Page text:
Welcome to an almost daily peek at our beautiful Williamsburg, Virginia which includes the "Historic Triangle" consisting of Colonial Williamsburg -the world’s largest living history museum- Yorktown and Jamestown.

June 23, 2010

The Magazine At Colonial Williamsburg, Williamsburg, Virginia

The Magazine at Colonial Williamsburg is an unusual octagonal building with a narrow, spiral staircase to the second floor. Immediately adjacent is the guardhouse (foreground of the top photo). It is surrounded by a wall which creates a small courtyard.  Inside, on the ground floor, are barrels of gunpowder.  On the second floor is a multitude of pistols, guns and ammunition representing those stored by the residents in colonial times.

The Magazine was built in 1715 by Governor Spotswood to store equipment needed for the local residents to protect themselves against indians, slave revolts, pirate raids, and threats of like manner. Lord Dunsmore's April 1775 order for Royal Marines to empty the arsenal and disable the muskets was the spark that ignited the revolution in Virginia, much as Lexington and Concord did in Massachusetts.

Dunsmore may have reacted to Patrick Henry's March 23, 1775, speech to the Second Virginia Convention in Richmond urging every county to organize a volunteer cavalry or infantry. The finale to his speech was then and is now a rallying cry against tyranny; "Give me liberty, or give me death."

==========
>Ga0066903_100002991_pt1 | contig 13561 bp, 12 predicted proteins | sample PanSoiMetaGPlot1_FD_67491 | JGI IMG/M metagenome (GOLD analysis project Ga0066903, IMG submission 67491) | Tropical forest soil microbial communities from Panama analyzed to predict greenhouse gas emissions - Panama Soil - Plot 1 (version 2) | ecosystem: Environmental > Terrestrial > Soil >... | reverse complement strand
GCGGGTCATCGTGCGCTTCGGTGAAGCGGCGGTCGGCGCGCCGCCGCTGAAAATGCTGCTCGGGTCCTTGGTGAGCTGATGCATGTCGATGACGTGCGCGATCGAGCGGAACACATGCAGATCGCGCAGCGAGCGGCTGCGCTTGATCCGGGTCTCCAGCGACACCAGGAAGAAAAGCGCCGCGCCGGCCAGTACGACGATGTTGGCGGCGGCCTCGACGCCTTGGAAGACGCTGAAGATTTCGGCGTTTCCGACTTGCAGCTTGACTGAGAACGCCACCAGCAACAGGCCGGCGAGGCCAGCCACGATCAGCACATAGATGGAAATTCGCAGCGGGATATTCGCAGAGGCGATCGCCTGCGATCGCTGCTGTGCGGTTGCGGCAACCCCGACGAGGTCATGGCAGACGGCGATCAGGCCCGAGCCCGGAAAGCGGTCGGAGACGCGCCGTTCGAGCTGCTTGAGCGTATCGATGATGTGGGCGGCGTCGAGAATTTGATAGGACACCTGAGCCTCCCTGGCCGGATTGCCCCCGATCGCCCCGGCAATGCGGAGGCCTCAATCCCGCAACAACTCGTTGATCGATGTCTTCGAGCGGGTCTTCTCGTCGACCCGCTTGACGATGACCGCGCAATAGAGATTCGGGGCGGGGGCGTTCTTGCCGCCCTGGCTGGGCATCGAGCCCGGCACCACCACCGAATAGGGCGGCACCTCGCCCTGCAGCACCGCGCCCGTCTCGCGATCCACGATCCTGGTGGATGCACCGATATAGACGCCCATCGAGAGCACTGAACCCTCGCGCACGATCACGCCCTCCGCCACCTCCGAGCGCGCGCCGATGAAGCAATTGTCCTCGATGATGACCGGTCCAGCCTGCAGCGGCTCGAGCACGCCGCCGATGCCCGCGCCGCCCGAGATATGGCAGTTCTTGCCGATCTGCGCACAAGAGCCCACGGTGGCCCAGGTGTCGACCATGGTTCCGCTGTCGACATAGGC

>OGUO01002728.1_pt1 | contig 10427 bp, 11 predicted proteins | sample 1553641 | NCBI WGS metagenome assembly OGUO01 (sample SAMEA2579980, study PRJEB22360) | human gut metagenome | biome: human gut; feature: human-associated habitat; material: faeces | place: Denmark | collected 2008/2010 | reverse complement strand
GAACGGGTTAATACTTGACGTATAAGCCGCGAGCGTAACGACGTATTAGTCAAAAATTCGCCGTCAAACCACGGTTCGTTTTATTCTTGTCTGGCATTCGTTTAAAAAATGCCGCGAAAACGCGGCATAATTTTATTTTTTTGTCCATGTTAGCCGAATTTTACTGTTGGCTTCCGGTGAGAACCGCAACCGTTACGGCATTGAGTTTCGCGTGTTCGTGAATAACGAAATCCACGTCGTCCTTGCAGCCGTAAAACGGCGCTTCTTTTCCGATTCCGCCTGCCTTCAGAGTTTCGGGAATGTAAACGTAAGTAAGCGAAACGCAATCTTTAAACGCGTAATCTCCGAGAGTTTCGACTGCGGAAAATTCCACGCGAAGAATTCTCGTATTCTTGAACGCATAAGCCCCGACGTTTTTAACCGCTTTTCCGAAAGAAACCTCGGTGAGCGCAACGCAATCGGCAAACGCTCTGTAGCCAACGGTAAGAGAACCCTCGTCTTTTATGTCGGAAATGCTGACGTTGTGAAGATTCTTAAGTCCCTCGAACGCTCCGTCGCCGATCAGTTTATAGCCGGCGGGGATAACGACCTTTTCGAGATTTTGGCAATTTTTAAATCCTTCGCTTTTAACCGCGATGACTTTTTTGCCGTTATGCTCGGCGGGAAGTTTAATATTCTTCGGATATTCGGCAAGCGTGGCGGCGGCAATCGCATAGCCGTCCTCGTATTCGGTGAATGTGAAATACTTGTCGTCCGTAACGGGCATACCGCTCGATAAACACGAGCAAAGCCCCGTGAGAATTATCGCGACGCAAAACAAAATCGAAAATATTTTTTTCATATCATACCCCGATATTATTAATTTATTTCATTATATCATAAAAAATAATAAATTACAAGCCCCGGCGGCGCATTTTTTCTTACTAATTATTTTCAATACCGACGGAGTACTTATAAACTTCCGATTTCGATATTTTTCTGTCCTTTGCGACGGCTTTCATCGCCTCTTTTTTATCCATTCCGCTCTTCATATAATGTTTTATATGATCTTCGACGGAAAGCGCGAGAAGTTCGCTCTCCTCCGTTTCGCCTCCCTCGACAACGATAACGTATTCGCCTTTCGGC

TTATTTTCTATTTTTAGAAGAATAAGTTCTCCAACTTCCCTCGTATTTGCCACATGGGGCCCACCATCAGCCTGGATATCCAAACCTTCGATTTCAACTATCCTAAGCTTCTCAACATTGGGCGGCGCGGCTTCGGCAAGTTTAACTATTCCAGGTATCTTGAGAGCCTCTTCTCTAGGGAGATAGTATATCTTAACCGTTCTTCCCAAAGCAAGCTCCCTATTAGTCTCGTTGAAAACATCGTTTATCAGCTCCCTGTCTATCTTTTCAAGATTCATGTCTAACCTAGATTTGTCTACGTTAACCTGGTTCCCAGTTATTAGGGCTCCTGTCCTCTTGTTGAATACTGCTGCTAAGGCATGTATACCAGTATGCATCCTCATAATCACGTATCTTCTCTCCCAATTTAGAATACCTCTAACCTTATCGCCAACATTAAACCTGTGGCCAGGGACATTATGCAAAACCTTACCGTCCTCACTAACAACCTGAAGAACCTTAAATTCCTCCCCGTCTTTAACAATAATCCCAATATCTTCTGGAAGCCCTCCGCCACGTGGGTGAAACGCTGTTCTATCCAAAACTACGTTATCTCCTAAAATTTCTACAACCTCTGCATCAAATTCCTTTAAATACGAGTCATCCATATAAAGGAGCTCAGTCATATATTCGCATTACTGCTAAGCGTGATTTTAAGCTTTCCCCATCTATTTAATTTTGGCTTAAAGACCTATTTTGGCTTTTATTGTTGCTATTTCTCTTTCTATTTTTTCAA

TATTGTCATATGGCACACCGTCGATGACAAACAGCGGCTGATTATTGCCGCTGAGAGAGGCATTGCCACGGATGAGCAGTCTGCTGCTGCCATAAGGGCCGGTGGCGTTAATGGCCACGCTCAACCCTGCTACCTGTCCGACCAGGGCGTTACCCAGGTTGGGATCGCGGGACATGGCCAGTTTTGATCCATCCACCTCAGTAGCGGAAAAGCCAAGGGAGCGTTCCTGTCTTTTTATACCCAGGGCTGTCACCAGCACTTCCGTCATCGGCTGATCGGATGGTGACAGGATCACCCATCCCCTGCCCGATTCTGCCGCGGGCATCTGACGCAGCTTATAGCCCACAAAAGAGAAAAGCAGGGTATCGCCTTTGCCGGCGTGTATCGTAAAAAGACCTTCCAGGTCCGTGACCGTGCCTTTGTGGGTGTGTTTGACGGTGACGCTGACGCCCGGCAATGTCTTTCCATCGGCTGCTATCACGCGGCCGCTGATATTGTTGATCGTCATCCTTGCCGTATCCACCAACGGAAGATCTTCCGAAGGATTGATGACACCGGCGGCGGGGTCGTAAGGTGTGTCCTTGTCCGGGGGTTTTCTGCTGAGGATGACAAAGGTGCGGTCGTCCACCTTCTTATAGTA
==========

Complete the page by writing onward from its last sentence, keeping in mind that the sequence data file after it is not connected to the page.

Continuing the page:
Anonymous said...

Reminds me of a German saying, that partly says, "life demands corners to arrange onself with the environment."
Interesting indeed to see. Thank you for teaching me something that I did not know before. A nice Thursday for you all.

daily athens

Oakland Daily Photo said...

Williamsburg is both educational and entertaining. I have fond memories of the men at the Magazine calling upon children in the audience to participate in marching with and shooting rifles. The kids loved it. I also witnessed Pat Henry give his famous speech under a big shade tree. The actors who portrayed Henry and Thomas Jefferson are excellent. Thanks for bringing back those memories.

Pat Tillett said...

I enjoy the narratives as well as the photos. Although it's been a long time, I remember this building quite well...

Anonymous said...

It's Lord Dunmore, not dunsmore

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